|John A. Spano, Jr.|
May 31, 1964 |
New York City, NY, USA
|Occupation||Businessman, former owner of Bison Group and Commercial Financial Group|
|Criminal status||Released in April 2009|
John A. Spano, Jr. (born May 31, 1964) is a businessman who briefly bought control of the NHL's New York Islanders in 1996 before he was exposed as not having the assets required to close the transaction.
Spano was originally from the Upper East Side (Manhattan, in New York City), but spent most of his life in Madison, Ohio, a suburb of Cleveland. He graduated from Duquesne University with a degree in business administration in 1986. After working several sales jobs in Pittsburgh and Dallas, he founded the Bison Group in 1990. It was a Dallas-based company that primarily leased aircraft.
Interest in Dallas Stars
On September 1995, he reached a tentative agreement to buy a 50 percent interest in the Dallas Stars, but the date for the closing was pushed back several times, during which Spano began making what owner Norman Green called unreasonable demands. Green backed out of the deal in November, eventually selling the team to Tom Hicks. Years later, Jim Lites, the Stars' president at the time, recalled visiting Spano's mansion in the Dallas suburb of University Park. Despite Spano's claimed wealth, Lites said the house was unfurnished. Among the "laughable" excuses Spano offered were a written agreement with the team's top minor league affiliate, the Kalamazoo Wings and a request to have his South African partners meet with Stars officials. Lites also said that Spano insisted that Lites pick up the tab for their dinners—something Lites said he'd never seen in all of his years as a sports executive.
Purchase of New York Islanders
In October 1996, Spano agreed to buy the Islanders from longtime owner John Pickett for $165 million: $80 million for Pickett's 90 percent stake in the team and $85 million for its lucrative cable television contract with SportsChannel New York, which at the time earned the Islanders $13 million a year. He later agreed to buy the remaining 10 percent of the team held by the management group that had been running the Islanders' day-to-day operations since 1989.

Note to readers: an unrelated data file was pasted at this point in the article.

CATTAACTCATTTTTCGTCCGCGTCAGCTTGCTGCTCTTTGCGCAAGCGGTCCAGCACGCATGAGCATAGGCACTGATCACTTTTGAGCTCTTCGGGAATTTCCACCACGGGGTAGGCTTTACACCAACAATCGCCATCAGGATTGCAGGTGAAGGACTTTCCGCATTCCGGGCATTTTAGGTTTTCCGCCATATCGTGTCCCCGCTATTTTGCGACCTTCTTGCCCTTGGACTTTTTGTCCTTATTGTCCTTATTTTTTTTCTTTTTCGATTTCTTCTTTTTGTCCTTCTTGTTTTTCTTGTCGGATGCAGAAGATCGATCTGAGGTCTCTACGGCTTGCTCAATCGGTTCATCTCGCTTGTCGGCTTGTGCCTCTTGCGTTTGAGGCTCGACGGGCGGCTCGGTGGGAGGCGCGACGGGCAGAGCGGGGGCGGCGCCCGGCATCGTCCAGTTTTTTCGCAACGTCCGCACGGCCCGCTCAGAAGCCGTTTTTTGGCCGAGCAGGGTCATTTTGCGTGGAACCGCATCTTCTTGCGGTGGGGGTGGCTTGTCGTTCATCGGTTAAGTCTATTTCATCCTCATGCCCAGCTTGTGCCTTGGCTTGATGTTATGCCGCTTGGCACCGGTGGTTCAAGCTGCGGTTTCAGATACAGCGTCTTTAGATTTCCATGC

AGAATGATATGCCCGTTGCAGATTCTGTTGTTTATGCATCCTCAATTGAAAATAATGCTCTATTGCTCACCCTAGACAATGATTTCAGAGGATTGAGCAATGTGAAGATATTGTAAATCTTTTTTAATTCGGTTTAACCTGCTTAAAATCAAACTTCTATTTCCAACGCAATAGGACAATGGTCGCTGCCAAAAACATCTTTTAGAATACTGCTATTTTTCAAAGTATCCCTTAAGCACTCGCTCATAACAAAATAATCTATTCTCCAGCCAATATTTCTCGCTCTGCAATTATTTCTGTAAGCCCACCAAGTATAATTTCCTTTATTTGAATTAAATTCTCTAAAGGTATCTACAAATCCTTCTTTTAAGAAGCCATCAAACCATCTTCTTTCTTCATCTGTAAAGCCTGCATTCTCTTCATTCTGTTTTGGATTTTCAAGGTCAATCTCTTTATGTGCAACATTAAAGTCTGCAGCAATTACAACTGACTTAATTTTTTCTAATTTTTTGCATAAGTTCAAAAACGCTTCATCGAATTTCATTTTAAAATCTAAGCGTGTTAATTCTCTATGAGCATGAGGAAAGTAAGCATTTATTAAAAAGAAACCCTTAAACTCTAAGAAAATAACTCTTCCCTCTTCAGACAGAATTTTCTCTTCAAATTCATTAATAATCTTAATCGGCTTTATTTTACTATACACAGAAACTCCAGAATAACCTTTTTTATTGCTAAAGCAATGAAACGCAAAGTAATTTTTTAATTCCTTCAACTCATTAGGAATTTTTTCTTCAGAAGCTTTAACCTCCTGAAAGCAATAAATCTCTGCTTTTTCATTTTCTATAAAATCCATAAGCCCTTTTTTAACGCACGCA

Spano billed himself as the owner of a leasing operation that he'd built from one company with four employees to a group of 10 companies with 6,000 employees worldwide in just six years. He claimed to be worth $230 million largely based on money inherited from his wealthy grandfather Angelo. He claimed to own his University Park house free and clear; the house was supposedly worth $3 million.
Pickett and NHL Commissioner Gary Bettman thought that Spano would be a lifesaver for the Islanders. The once-proud franchise, best known for their meteoric rise from also-ran to four-time Stanley Cup champions, had missed the playoffs in five of the last eight years. They had also been suffering at the gate, and rumors abounded that they were about to move to Atlanta, Nashville or Houston. Spano promised to keep the team on Long Island and either renovate, rebuild or replace the aging Nassau Coliseum. He paid for the team at signing with a loan from a syndicate of banks headed by Fleet Bank. He and Pickett agreed to a five-year installment package for the cable rights, and the league's other owners approved the sale in February 1997.
The first $16.5 million payment on the cable rights was due on April 7. The money wasn't there that day, but Spano promised Pickett it would be made, showing him a letter from Lloyds Bank in London promising that the money would be wired out. This was enough to satisfy Pickett, and he closed the deal.
Even before the deal closed, Spano pumped $2.5 million into the team's payroll  and forced head coach/general manager Mike Milbury to give his coach's role to Rick Bowness. He also let it be known that he intended to be a major player in the free-agent market.
Revealed as a Swindler
However, when the NHL's Board of Governors met in June 1997, Spano was conspicuously absent. Instead, the Islanders were represented by two men from the Pickett regime. It emerged that Spano had only paid $26,200 to Pickett for the cable rights after five attempts. On one attempt, he'd wired Pickett only $5,000 instead of the $5 million originally agreed upon. On another, a $17 million check had bounced. On another, he sent $1,700 when he was supposed to send the $17 million. Pickett asked Bettman to mediate. The commissioner ordered Spano to remove himself from day-to-day control of the Islanders and not use any team assets until the dispute could be settled.